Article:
In a post-Knox case challenging the constitutionality of agency shop agreements, a federal district court has granted the challengers’ motion for judgment on the pleadings — but in their opponents’ favor.
The case is Friedrichs v. California Teachers Association, which we have been following since the summer. Last April, ten public school teachers and a religious organization called the Christian Education Association International filed suit challenging the constitutionality of the California Educational Employment Relations Act. Under the Act, when a union submits proof that a majority of public school employees in a district wish to be represented by the union, the union becomes the “exclusive bargaining representative” on behalf of virtually every public school employee in the district. As the exclusive bargaining representative, the union can establish an “agency shop” agreement with the district, which requires all represented employees to pay an “agency fee” as a condition of continued employment, regardless of whether the employees are members of the union. Agency fees are essentially the same as union dues except that nonmembers can “opt out” of paying a portion of the fee that will go to union activities not “germane” to collective bargaining, such as political lobbying.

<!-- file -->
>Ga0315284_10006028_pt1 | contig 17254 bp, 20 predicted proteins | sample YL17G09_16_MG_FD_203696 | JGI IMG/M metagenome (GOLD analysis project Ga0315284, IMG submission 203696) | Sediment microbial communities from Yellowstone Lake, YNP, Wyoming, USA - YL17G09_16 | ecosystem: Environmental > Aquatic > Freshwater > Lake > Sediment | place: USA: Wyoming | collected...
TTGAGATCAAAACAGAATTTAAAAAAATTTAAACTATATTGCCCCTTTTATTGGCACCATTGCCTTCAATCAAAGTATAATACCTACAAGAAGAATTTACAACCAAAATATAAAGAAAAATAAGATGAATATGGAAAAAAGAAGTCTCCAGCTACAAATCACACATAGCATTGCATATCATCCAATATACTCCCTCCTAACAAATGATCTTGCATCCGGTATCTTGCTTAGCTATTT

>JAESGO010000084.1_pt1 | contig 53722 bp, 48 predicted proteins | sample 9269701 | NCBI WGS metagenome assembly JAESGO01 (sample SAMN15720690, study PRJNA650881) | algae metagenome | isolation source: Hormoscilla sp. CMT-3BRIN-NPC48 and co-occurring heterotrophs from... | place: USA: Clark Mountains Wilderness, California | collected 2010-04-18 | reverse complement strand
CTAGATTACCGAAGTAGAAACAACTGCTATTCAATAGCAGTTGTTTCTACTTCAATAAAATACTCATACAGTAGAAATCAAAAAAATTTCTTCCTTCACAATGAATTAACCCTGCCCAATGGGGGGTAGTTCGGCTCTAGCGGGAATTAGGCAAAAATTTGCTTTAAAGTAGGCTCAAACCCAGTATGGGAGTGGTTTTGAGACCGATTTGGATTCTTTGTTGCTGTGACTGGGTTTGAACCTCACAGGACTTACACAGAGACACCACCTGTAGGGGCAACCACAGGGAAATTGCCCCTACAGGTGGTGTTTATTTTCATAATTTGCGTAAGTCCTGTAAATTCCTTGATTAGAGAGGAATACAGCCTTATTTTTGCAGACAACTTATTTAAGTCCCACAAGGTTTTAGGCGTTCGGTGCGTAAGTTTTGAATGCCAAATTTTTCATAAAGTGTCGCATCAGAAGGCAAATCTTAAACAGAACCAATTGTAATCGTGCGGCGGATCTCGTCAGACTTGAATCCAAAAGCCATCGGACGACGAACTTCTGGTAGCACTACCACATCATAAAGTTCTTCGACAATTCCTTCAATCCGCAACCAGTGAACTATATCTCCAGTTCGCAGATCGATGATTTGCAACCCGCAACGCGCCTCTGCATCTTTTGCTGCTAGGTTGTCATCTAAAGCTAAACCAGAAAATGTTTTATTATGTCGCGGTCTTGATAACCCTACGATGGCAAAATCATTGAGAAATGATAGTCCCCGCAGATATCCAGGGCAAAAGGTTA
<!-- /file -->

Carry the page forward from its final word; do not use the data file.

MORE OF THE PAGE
The challengers allege that agency fees and the opt-out (as opposed to opt-in) procedures violate their rights to free speech and association under the First and Fourteenth Amendments. But the Supreme Court has already upheld an identical practice in a 1977 case called Abood v. Detroit Board of Education, in which the Court noted that agency fee agreements are essential to avoid the free-rider problem that would develop if employees could reap a union’s benefits (say, a new high-wage contract) without having to pay for the union’s bargaining costs. The challengers acknowledged that their claim is therefore “presently foreclosed by” Abood — their objective is to have Abood overturned on appeal. The current Supreme Court has welcomed such an invitation, writing in the 2012 Knox decision that Abood and similar cases may not “have given adequate recognition to the critical First Amendment rights at stake.”
Abood remains good law as far as lower courts are concerned, so the challengers asked District Judge Josephine Staton to deny their motion and grant judgment on the pleadings to the defendants so that the challengers could appeal the result. In an odd twist, Judge Staton interpreted their request such that granting the challengers’ motion for judgment on the pleadings (which is typically a “win” for the plaintiffs) would allow judgment to be entered in favor of the defendants (i.e. a “win” for the union). Regardless of any procedural hurdles, if any, this will generate, the challengers will likely immediately appeal this decision to the Ninth Circuit and eventually to the Supreme Court.